Slackers

A decade later, it’s clear that Slack changed work culture, even at companies that don’t use it.

Illustration of a water cooler surrounded by emoji reactions and speech bubbles.

a:hover]:text-gray-63 [&>a:hover]:shadow-underline-black dark:[&>a:hover]:text-gray-bd dark:[&>a:hover]:shadow-underline-gray [&>a]:shadow-underline-gray-63 dark:[&>a]:text-gray-bd dark:[&>a]:shadow-underline-gray”>Cath Virginia / The Verge | Assets courtesy of iOS and Getty Images

Most enterprise software is shitty. It’s clunky and unintuitive; the user interface is an afterthought. It seems obvious that the people who make these apps (hi Concur!) know that only a few people need to be convinced to make the purchase, and user interface matters a lot less than business-critical features. The average employee might hate the app, but that doesn’t matter. They’re going to use it anyway.

That’s one reason why Slack, the workplace chat app that formally launched 10 years ago today, is so unusual. Slack was the rare piece of enterprise software that spread through word of mouth, because it was actually, you know, good.

“What Slack brought in was that it was fun to use,” says Javier Soltero, who previously oversaw Microsoft Outlook and Google’s Gchat and Gmail. “It’s not an engineering thing. It’s the art of product development, honestly. That made all the difference, because it made people feel like interacting via Slack was not just about sending words in real time. It let people express themselves and create a sense of culture.”

Slack is known for bringing group chats to the workplace, but it also kickstarted a major shift in how we socialize that had ripples beyond the office. A decade on, the group chat is always humming in the background, whether it’s your family texting you during the day, or your co-worker sending you a late-night DM. Sure, Slack made work feel more conversational, accessible, and fun. But now, fun also feels more like work.

Famously, Slack did not begin as an enterprise product — it was supposed to be a video game, Glitch. (Glitch was arguably an attempt at a metaverse before that was cool.) When it became clear to then-CEO Stewart Butterfield in 2012 that Glitch didn’t have enough users to support a business, the company pivoted within weeks; it had built an internal communication software to coordinate the game. That became Slack.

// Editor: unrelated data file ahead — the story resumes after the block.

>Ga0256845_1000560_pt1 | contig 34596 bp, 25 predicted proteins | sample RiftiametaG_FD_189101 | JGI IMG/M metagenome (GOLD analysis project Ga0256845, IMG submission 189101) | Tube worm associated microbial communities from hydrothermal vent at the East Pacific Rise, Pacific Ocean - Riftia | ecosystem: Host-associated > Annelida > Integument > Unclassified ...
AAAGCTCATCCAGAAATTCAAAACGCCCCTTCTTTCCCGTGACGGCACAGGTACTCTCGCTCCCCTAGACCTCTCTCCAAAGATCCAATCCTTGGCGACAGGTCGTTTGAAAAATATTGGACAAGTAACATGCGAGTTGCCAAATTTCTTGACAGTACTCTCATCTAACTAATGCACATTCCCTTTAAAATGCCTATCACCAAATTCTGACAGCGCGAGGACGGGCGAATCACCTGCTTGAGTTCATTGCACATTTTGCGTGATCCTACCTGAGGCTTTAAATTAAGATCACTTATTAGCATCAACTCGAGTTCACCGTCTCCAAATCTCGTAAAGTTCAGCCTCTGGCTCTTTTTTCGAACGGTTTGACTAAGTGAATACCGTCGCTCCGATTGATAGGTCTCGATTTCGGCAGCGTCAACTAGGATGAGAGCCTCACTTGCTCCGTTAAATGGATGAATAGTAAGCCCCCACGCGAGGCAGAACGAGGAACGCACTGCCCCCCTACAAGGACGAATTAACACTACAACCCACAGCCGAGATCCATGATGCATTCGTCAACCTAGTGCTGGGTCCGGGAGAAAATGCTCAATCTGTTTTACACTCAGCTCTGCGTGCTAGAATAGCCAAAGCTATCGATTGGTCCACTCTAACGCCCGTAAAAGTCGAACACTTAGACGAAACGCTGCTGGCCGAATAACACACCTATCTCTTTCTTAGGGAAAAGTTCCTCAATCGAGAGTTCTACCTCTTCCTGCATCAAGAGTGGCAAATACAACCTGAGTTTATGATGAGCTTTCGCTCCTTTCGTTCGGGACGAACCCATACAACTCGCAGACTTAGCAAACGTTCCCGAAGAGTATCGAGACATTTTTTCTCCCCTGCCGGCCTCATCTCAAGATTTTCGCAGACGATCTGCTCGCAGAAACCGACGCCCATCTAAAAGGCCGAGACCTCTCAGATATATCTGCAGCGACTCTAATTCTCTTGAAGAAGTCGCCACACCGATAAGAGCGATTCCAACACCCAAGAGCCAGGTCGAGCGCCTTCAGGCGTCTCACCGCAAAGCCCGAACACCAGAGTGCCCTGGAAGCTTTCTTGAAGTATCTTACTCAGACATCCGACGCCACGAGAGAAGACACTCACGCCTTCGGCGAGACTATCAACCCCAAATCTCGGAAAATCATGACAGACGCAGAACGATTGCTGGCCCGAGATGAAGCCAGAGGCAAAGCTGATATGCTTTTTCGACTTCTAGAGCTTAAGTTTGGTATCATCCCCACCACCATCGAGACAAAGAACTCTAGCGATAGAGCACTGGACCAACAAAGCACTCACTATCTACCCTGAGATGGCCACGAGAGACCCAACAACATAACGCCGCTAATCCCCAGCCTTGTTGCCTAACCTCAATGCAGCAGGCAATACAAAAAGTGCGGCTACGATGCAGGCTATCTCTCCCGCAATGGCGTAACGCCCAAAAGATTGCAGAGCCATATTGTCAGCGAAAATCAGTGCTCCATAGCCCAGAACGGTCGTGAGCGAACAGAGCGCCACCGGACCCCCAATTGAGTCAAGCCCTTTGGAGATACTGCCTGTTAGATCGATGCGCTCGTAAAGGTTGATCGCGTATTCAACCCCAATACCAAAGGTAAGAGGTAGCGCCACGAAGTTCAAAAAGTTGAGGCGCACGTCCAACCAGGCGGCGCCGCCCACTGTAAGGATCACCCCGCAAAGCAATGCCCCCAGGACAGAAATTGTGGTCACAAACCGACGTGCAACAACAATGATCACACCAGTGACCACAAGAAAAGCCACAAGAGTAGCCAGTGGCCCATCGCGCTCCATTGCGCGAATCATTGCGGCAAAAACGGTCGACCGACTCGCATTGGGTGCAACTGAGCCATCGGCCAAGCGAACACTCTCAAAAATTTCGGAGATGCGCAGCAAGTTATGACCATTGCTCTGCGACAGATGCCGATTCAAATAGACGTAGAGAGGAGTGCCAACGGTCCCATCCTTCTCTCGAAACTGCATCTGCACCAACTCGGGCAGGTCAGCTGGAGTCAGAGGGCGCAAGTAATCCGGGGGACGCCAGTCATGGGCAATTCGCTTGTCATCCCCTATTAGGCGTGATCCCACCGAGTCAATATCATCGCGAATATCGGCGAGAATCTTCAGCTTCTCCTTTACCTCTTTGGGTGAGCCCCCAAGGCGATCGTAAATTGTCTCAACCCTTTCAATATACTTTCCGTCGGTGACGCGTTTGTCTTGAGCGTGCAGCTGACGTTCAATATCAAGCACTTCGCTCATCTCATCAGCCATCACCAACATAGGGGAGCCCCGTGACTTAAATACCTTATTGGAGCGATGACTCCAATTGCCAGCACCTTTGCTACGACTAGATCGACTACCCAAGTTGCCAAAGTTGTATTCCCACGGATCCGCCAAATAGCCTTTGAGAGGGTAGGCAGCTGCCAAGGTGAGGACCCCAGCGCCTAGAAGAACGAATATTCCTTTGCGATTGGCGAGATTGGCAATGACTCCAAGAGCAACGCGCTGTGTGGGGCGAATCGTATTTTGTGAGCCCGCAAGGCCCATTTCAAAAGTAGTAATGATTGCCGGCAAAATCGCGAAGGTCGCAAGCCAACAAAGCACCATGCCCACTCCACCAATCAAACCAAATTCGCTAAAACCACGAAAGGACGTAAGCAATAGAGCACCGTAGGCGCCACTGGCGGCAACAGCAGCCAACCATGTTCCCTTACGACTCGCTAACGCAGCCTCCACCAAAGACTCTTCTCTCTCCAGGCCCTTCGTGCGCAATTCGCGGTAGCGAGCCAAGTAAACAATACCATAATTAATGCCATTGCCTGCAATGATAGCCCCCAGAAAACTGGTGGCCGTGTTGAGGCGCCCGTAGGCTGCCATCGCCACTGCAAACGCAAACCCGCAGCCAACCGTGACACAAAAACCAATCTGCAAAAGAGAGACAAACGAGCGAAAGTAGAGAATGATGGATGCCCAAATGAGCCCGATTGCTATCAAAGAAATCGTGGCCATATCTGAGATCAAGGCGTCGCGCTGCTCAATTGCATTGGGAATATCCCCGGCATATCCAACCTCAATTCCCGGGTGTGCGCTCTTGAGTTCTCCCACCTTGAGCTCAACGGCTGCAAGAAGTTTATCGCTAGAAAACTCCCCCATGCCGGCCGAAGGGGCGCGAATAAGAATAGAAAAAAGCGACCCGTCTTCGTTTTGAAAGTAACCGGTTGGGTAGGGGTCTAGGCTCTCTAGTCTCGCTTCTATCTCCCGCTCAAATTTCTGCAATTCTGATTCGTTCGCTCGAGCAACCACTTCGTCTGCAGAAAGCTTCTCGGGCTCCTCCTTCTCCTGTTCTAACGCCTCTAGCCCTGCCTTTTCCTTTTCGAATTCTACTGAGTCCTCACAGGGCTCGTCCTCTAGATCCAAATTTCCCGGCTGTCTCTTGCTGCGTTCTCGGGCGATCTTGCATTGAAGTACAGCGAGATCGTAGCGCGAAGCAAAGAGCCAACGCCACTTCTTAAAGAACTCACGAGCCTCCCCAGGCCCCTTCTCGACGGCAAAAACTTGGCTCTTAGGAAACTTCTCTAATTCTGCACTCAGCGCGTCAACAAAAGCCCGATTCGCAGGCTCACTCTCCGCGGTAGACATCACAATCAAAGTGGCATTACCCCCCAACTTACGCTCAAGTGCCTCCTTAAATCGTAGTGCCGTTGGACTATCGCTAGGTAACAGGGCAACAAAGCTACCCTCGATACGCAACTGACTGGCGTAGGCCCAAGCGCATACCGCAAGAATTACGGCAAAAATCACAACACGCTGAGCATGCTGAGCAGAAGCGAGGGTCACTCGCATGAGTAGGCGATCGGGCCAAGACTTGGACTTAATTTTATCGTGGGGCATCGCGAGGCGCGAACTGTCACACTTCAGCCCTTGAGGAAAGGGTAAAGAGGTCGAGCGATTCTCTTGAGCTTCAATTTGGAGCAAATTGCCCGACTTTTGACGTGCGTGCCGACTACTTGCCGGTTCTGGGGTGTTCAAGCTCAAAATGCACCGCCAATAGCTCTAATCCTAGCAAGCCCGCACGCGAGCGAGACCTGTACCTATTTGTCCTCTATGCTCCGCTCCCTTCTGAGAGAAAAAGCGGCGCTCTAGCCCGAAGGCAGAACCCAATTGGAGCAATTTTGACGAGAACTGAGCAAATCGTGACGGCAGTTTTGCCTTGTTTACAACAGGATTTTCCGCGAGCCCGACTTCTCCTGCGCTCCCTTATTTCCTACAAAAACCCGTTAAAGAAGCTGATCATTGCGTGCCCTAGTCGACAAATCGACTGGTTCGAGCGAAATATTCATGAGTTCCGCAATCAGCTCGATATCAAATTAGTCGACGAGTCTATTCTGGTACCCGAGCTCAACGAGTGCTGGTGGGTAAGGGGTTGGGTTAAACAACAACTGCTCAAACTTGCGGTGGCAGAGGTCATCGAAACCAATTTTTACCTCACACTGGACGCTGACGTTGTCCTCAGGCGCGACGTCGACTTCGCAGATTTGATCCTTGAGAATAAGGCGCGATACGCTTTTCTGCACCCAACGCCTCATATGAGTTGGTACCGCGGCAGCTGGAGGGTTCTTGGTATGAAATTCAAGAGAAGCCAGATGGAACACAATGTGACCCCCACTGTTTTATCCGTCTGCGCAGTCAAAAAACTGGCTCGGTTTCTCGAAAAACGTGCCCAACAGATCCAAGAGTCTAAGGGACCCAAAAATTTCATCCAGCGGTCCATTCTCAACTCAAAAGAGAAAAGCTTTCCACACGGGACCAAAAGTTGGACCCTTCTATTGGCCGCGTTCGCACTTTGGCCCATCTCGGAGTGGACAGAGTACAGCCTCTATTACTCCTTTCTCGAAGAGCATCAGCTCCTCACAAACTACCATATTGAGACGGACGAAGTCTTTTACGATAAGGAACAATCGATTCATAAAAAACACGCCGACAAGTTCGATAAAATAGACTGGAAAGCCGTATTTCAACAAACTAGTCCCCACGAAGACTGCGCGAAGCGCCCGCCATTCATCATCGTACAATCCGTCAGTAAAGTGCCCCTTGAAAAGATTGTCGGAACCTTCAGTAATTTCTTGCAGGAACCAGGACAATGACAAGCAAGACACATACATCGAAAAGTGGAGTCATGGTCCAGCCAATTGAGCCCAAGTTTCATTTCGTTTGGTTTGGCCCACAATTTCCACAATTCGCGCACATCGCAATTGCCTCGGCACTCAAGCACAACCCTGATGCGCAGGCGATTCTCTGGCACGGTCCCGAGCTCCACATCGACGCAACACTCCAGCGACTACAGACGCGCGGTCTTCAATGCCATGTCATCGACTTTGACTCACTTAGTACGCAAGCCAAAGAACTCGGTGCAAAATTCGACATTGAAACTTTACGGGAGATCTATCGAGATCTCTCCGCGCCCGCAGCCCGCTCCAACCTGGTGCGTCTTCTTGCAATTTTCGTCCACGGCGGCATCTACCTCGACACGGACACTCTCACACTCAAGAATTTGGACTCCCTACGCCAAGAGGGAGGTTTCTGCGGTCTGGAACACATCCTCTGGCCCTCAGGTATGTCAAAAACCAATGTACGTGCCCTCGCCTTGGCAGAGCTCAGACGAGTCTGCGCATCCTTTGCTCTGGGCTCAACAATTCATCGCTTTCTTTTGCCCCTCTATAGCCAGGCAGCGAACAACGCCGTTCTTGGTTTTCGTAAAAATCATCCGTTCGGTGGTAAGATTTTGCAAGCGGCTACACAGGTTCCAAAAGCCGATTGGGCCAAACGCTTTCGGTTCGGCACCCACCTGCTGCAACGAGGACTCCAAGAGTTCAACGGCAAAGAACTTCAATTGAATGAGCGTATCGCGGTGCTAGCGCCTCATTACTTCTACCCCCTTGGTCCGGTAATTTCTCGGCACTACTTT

“I can remember Stewart’s board deck, before we started building,” says Johnny Rodgers, a founding employee and the former principal engineer at Slack, who departed in 2023. “His pitch was, ‘I think this can be a $100 million business.’ And when I left the company, there was $2.5 billion in revenue.”

Slack was the right app in the right place at the right time. By the early 2010s, people who had been using chat apps and text messages in their private lives for years were a significant part of the workforce. And people were already using consumer chat at work — Soltero tells me he heard stories about Wall Street traders using AOL Instant Messenger, for instance. The Blackberry and, later, iPhone set the stage for more widespread adoption. 

Chats are more real time than email, without being as urgent as a phone call. “There’s also the idea that I’m on the move, but I can still respond to you,” says Soltero, who now leads the enterprise business at Canva. And with the introduction of the iPhone, texting became much more commonplace, he says.

Slack’s design pulled from elements of those kinds of consumer products: channels, status messages, availability indicators, telling users when someone was typing. Slack felt familiar. And unlike competing workplace apps, like HipChat and Campfire, which were mostly meant for engineering teams, that meant just about anyone could use it.

“The thing that made Slack instantly feel so familiar — and beloved — was actually the fact that it was bringing this messaging paradigm from your consumer life to the workplace for the first time,” says Slack’s chief product officer Noah Weiss. 

Slack also had a simple pitch: the way we were communicating at work took too much energy. 

Before Slack, most of us used some combination of email, phone calls, and in-person (or video) meetings to coordinate work. Email threads can be annoying to read, particularly if you’re dropped into the middle of a conversation. Phone calls are best for one-on-one conversations. Meetings are, frankly, both time-consuming and annoying. What Slack provided was a casual and asynchronous way for co-workers to talk. It also had a log of those messages, so any employee dropping in on their first day had access to an archive of company history.

Slack had another advantage: one of the founders, Butterfield, was older than the typical startup founder at the time. He’d worked in tech since the dot-com bubble, co-founded Flickr, and had an extensive network as a result. Early users were within the personal networks of Slack employees.

“It’s like, really, really close colleagues,” says Ali Rayl, who was a senior vice president of product at Slack. “We’re like, ‘Hi, we’re building this. It may be total garbage. It works perfectly for us, a team of eight people building this product. Does it work for you?’”

Rayl was, at the time, the head of customer experience, and, unusually for a tech company, she had a seat at the table for major decisions, says Rodgers. Slack wasn’t customer-focused in a buzzword-type way — customer support had real power at the company, which was crucial in the early days, when everything was breaking.

Slack moved on to a bigger beta with a company that was already using Skype chat heavily as a work tool: Rdio, a hip streaming music service that was competing with Spotify at the time. Displacing Skype wouldn’t be easy, since Rdio was founded by guys who made their fortune with Skype. 

So Slack built new tools: it made channel descriptions, which let a user see what a channel’s about without joining it, and private channels. Eventually, Rayl knew Slack had overtaken Skype chat because users were being introduced to Slack on their first day at Rdio.